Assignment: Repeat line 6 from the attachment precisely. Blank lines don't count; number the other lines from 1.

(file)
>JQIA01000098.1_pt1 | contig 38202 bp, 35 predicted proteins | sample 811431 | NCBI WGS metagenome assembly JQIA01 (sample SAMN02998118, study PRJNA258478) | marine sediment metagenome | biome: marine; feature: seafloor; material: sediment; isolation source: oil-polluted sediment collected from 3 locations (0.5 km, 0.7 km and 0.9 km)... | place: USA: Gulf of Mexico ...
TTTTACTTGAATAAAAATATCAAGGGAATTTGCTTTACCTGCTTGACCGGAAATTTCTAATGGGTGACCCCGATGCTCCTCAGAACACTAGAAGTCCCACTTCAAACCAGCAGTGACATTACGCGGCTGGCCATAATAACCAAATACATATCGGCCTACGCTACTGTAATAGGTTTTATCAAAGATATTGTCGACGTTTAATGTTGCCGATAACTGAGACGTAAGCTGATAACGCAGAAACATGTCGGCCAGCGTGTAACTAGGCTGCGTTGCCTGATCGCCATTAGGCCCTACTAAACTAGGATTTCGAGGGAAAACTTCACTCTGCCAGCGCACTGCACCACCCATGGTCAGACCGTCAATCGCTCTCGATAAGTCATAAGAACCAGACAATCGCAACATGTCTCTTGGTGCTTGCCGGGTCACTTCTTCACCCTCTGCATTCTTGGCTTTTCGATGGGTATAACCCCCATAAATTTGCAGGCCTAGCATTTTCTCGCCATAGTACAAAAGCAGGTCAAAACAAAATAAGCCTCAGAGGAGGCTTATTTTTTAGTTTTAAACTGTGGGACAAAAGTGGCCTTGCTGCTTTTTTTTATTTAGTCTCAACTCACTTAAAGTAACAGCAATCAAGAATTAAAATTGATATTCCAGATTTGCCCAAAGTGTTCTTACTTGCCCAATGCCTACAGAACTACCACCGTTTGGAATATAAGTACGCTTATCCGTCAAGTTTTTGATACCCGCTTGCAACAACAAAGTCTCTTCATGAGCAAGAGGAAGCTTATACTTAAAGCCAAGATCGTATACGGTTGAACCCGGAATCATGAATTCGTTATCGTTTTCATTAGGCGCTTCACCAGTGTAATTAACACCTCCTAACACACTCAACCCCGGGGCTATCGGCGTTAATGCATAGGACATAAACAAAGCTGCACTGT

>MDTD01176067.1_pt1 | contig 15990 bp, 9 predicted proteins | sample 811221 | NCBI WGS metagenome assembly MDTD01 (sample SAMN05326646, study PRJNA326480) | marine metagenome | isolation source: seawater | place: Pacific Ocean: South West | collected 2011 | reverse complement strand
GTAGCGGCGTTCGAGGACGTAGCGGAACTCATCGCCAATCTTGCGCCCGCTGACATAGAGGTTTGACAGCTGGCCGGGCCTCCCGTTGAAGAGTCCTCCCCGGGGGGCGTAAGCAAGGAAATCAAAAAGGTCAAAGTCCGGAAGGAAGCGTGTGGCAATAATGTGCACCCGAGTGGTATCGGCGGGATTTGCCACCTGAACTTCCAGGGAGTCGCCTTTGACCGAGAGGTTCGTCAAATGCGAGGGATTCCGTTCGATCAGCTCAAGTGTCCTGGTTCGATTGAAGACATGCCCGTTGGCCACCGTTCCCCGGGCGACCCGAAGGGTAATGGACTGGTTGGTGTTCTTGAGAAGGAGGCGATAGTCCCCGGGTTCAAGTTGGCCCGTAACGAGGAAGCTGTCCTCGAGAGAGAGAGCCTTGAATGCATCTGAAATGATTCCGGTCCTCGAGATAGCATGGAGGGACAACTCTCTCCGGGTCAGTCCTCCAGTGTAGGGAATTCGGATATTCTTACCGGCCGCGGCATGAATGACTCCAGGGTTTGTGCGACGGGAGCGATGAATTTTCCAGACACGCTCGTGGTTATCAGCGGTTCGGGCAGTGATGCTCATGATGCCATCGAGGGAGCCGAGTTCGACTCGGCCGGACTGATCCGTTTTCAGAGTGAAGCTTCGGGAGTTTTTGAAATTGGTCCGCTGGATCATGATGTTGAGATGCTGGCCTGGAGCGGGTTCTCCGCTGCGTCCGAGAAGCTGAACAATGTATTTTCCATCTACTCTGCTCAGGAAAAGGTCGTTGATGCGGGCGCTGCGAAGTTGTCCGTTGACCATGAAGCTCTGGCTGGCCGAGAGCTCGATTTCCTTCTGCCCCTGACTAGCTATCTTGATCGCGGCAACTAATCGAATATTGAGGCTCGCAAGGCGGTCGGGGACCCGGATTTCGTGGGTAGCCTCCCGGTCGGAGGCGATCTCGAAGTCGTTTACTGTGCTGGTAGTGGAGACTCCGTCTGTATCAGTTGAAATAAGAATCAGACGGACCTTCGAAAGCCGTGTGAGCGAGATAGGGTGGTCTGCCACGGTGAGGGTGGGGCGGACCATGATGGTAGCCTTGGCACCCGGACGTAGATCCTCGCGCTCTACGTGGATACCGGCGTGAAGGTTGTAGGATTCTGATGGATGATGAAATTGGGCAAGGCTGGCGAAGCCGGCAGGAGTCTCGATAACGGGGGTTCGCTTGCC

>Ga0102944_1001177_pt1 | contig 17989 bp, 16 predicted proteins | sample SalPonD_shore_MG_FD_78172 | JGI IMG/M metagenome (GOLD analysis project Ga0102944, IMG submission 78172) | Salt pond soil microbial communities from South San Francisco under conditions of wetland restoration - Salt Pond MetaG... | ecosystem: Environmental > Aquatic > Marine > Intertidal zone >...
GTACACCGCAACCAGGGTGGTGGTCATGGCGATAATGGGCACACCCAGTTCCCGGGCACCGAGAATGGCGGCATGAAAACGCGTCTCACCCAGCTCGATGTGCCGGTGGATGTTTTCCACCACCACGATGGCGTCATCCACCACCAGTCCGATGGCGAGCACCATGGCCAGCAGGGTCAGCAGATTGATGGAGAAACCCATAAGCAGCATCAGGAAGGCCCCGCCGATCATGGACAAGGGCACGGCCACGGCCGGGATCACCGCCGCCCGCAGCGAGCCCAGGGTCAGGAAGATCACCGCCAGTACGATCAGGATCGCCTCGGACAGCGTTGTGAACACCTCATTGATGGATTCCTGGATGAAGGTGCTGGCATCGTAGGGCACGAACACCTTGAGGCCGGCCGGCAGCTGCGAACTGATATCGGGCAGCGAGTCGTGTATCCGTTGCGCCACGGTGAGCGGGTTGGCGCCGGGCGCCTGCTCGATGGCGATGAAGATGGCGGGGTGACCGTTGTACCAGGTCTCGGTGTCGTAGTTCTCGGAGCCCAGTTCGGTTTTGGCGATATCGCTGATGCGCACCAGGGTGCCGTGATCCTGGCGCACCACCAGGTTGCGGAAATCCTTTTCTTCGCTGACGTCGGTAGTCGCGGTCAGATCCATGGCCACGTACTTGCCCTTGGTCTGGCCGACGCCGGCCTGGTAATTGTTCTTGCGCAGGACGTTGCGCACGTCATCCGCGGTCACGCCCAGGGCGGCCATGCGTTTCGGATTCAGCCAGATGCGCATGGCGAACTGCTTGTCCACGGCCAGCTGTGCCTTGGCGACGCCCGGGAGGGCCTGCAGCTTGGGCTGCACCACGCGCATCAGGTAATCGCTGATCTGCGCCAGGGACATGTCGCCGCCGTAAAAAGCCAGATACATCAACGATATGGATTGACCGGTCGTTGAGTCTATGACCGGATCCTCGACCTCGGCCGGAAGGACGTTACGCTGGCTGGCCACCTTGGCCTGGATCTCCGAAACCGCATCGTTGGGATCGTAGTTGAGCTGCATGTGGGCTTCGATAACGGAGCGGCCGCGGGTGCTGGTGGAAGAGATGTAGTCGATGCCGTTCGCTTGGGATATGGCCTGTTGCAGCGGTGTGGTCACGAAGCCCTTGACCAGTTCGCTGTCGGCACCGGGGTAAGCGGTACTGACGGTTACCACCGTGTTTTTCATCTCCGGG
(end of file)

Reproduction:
GTACACCGCAACCAGGGTGGTGGTCATGGCGATAATGGGCACACCCAGTTCCCGGGCACCGAGAATGGCGGCATGAAAACGCGTCTCACCCAGCTCGATGTGCCGGTGGATGTTTTCCACCACCACGATGGCGTCATCCACCACCAGTCCGATGGCGAGCACCATGGCCAGCAGGGTCAGCAGATTGATGGAGAAACCCATAAGCAGCATCAGGAAGGCCCCGCCGATCATGGACAAGGGCACGGCCACGGCCGGGATCACCGCCGCCCGCAGCGAGCCCAGGGTCAGGAAGATCACCGCCAGTACGATCAGGATCGCCTCGGACAGCGTTGTGAACACCTCATTGATGGATTCCTGGATGAAGGTGCTGGCATCGTAGGGCACGAACACCTTGAGGCCGGCCGGCAGCTGCGAACTGATATCGGGCAGCGAGTCGTGTATCCGTTGCGCCACGGTGAGCGGGTTGGCGCCGGGCGCCTGCTCGATGGCGATGAAGATGGCGGGGTGACCGTTGTACCAGGTCTCGGTGTCGTAGTTCTCGGAGCCCAGTTCGGTTTTGGCGATATCGCTGATGCGCACCAGGGTGCCGTGATCCTGGCGCACCACCAGGTTGCGGAAATCCTTTTCTTCGCTGACGTCGGTAGTCGCGGTCAGATCCATGGCCACGTACTTGCCCTTGGTCTGGCCGACGCCGGCCTGGTAATTGTTCTTGCGCAGGACGTTGCGCACGTCATCCGCGGTCACGCCCAGGGCGGCCATGCGTTTCGGATTCAGCCAGATGCGCATGGCGAACTGCTTGTCCACGGCCAGCTGTGCCTTGGCGACGCCCGGGAGGGCCTGCAGCTTGGGCTGCACCACGCGCATCAGGTAATCGCTGATCTGCGCCAGGGACATGTCGCCGCCGTAAAAAGCCAGATACATCAACGATATGGATTGACCGGTCGTTGAGTCTATGACCGGATCCTCGACCTCGGCCGGAAGGACGTTACGCTGGCTGGCCACCTTGGCCTGGATCTCCGAAACCGCATCGTTGGGATCGTAGTTGAGCTGCATGTGGGCTTCGATAACGGAGCGGCCGCGGGTGCTGGTGGAAGAGATGTAGTCGATGCCGTTCGCTTGGGATATGGCCTGTTGCAGCGGTGTGGTCACGAAGCCCTTGACCAGTTCGCTGTCGGCACCGGGGTAAGCGGTACTGACGGTTACCACCGTGTTTTTCATCTCCGGG